Tragic weekend in the Kautzi home, friends. On Thursday we took Maddie to the vet to have her teeth checked out (see previous posts on the world's worst dog breath) and they had to run some pre-anesthesia blood work to make sure Maddie was up for the teeth cleaning procedure we were planning on doing. On Friday afternoon Kelsey got a call from the vet letting us know that her numbers came back and her kidney function was horrible- essentially irreparable -and her red blood cell count was way too low. Jessica said if she was a human with those numbers she'd be on dialysis at least three times a week. The doctor said she'd been toughing her way through discomfort for months or possibly years, but it was going to get worse very quickly. In short, we had to make the unfortunate decision to put her to rest rather than let her suffer over the next few weeks, watching it get worse.
Apart from the sudden nature of it and losing the most entertaining member of our family, I think the worst part is knowing how good Maddie would have been with a baby. She was as sweet as any dog owner could ask for; those of you who were lucky enough to meet her can back me up. When I was initially trying to convince Kelsey that we should get a dog (which I did frequently since our wedding day) I used the familiar excuse that it would be great practice for a baby. While she was a bit skeptical of the parallels between dog ownership and parenthood, the idea of getting a dog gradually grew on her and, after an intense few weeks on the hunt, we came home with the sweet border collie that most of you affectionately knew as Maddie. And you know what? Even though it might have been a feeble excuse to win my wife over, I think she really did help prepare us for Short Round's arrival. If nothing else, our hearts were tethered to Maddie in a way that I've never experienced before. And while I'd never compare the love of a pet to the love of a child, I think we're a step ahead of where we would have been had Maddie never been in our lives. Perhaps I'm bandying about the sentimental drivel a bit too freely, but it's still fresh. Thanks for extending a little grace.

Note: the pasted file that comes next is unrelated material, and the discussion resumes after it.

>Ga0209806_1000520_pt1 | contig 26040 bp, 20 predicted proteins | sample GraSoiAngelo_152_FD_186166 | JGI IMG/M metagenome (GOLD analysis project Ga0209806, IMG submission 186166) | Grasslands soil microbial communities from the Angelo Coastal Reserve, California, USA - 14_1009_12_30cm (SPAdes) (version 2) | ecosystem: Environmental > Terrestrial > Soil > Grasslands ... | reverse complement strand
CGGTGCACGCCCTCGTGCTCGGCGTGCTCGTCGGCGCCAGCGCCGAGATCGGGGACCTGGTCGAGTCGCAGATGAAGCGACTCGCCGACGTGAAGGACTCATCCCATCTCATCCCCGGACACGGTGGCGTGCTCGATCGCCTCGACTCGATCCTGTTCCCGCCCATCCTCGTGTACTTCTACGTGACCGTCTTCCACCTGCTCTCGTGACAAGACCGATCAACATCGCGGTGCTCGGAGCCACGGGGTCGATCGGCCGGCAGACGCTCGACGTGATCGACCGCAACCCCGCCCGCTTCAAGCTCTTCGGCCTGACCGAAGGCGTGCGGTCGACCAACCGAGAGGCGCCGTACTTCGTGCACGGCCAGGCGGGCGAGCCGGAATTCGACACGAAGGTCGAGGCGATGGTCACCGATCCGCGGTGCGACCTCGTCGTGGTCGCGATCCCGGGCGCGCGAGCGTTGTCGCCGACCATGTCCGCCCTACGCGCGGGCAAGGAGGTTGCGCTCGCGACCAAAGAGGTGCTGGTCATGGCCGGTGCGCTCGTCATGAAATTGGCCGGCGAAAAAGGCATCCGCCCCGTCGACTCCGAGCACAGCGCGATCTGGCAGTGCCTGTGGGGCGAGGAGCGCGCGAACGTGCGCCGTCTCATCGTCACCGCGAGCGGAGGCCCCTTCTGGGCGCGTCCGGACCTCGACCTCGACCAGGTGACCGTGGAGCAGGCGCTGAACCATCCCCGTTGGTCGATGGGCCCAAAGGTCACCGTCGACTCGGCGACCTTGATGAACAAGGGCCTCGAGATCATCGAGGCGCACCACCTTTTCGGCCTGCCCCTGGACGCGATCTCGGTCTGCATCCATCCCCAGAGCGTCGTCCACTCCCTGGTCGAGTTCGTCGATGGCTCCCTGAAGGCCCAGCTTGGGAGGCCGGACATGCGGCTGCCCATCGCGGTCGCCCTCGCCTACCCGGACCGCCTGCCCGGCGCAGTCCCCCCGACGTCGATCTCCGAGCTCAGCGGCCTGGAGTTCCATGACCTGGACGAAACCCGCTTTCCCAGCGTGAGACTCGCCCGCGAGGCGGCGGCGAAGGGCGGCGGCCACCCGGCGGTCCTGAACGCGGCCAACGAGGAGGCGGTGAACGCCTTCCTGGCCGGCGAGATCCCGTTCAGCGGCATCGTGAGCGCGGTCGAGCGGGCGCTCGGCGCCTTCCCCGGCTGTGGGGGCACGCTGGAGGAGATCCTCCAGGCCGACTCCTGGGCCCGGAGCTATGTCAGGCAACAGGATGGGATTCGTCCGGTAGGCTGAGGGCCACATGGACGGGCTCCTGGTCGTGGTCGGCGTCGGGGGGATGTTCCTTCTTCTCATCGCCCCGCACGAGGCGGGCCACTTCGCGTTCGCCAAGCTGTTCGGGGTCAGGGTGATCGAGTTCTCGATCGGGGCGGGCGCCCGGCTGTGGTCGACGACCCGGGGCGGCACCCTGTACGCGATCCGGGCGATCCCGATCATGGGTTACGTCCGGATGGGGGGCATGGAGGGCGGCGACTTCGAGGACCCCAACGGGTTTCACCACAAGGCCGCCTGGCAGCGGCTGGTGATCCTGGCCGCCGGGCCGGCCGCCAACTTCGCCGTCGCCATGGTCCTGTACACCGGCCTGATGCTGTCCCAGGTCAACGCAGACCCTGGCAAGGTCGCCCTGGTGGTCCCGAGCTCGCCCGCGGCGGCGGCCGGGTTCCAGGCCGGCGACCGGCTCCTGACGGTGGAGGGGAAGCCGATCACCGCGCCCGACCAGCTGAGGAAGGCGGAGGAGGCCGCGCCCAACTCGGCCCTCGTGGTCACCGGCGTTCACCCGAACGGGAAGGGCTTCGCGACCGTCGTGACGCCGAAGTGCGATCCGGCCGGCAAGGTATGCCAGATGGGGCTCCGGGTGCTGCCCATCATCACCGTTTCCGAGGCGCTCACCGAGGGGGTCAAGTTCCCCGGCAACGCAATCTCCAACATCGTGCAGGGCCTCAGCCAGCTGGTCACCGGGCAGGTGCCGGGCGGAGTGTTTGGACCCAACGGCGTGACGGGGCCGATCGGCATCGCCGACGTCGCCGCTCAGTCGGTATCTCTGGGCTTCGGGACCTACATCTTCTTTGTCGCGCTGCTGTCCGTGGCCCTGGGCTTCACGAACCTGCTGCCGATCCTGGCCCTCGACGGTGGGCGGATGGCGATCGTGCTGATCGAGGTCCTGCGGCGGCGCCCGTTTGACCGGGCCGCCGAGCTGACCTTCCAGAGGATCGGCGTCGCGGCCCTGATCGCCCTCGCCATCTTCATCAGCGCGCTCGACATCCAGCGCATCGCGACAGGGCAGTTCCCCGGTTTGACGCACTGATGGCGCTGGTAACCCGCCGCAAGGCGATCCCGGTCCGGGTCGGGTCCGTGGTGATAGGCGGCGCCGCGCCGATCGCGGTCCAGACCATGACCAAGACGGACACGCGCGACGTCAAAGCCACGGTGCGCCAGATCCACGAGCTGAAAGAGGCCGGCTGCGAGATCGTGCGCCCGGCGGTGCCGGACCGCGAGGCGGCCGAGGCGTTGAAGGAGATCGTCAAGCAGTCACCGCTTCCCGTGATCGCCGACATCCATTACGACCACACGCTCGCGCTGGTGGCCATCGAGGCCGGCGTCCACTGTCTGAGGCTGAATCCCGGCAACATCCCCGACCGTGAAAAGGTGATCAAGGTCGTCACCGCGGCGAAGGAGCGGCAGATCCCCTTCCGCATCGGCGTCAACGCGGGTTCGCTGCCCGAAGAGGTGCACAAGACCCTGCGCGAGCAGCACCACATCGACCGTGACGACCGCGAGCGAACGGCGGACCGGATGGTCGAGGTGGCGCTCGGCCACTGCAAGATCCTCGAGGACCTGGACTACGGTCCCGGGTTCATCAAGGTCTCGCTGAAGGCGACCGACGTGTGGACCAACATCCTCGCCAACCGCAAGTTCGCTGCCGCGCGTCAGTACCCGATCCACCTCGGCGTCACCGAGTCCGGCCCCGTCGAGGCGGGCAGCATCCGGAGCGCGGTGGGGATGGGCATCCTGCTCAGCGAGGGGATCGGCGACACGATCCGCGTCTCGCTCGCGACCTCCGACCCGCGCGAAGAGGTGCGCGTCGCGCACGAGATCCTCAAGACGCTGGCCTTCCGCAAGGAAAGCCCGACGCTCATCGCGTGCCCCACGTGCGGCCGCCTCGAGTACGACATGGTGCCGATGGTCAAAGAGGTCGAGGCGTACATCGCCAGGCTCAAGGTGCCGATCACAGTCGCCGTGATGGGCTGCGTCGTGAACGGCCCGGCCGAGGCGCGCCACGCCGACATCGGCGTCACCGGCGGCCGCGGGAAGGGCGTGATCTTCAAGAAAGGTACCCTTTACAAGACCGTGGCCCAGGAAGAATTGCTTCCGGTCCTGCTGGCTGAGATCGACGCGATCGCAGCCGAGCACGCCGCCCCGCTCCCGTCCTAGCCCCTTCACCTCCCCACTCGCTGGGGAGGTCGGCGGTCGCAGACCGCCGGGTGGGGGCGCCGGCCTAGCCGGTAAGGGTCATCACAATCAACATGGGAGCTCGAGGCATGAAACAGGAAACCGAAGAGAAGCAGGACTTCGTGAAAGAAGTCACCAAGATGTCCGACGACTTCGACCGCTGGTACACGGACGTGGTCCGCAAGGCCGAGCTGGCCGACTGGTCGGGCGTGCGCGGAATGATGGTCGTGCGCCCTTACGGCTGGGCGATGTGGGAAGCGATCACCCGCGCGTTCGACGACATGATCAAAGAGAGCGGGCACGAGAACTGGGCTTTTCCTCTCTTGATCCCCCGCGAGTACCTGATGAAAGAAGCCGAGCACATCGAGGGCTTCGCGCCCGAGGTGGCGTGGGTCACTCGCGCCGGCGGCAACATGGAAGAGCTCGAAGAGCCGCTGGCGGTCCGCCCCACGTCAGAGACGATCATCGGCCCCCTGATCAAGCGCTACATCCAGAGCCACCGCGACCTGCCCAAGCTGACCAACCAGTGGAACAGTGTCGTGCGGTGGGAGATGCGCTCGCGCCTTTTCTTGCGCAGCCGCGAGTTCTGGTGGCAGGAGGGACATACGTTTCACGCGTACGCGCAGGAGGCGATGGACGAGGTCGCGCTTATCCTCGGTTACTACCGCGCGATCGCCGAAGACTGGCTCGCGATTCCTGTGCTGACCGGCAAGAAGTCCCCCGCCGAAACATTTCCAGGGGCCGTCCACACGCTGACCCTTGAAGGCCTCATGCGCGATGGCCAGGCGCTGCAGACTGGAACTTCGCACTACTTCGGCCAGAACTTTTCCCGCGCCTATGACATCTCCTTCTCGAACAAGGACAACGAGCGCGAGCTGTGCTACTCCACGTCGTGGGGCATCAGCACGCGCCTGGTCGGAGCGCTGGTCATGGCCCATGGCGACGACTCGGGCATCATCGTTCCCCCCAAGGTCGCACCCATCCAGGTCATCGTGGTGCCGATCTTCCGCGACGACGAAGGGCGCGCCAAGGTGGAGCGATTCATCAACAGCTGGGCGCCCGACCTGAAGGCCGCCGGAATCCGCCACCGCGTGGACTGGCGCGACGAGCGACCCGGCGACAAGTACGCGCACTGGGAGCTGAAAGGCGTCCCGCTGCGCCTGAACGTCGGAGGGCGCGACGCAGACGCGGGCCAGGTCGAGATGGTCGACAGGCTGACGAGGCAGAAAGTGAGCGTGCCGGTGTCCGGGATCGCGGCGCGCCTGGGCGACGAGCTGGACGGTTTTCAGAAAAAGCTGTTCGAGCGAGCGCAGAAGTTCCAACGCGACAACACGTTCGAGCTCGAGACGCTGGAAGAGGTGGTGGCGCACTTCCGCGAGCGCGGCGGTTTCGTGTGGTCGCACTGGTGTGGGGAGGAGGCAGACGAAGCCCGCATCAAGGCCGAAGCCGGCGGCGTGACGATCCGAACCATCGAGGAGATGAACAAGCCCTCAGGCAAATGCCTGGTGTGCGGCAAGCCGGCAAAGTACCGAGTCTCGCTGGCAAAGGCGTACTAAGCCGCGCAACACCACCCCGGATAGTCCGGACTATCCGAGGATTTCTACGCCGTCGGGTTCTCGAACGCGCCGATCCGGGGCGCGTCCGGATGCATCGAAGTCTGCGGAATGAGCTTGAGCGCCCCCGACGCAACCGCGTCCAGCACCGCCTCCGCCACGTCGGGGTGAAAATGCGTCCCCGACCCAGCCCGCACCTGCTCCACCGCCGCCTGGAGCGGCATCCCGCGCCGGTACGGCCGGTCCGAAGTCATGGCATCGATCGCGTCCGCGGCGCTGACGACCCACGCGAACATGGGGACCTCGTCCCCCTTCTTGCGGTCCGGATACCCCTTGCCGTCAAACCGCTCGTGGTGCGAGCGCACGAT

So, those of you who have been there know. It's tough. But while the last eighteen hours have been filled with tears and frustration and grasping for affirmation that we did the right thing, nothing can take away the joy of what is coming in December. Sure, I expected our kids to grow up and fondly remember growing up with Maddie, The World's Greatest Dog. And I imagined her looking skeptically at the new naked puppy thing that we brought back from the hospital, wondering why it stole all the attention from her. But we're doing our best to remember the wonderful two years she gave us. Well done, Maddie. We're so proud of you.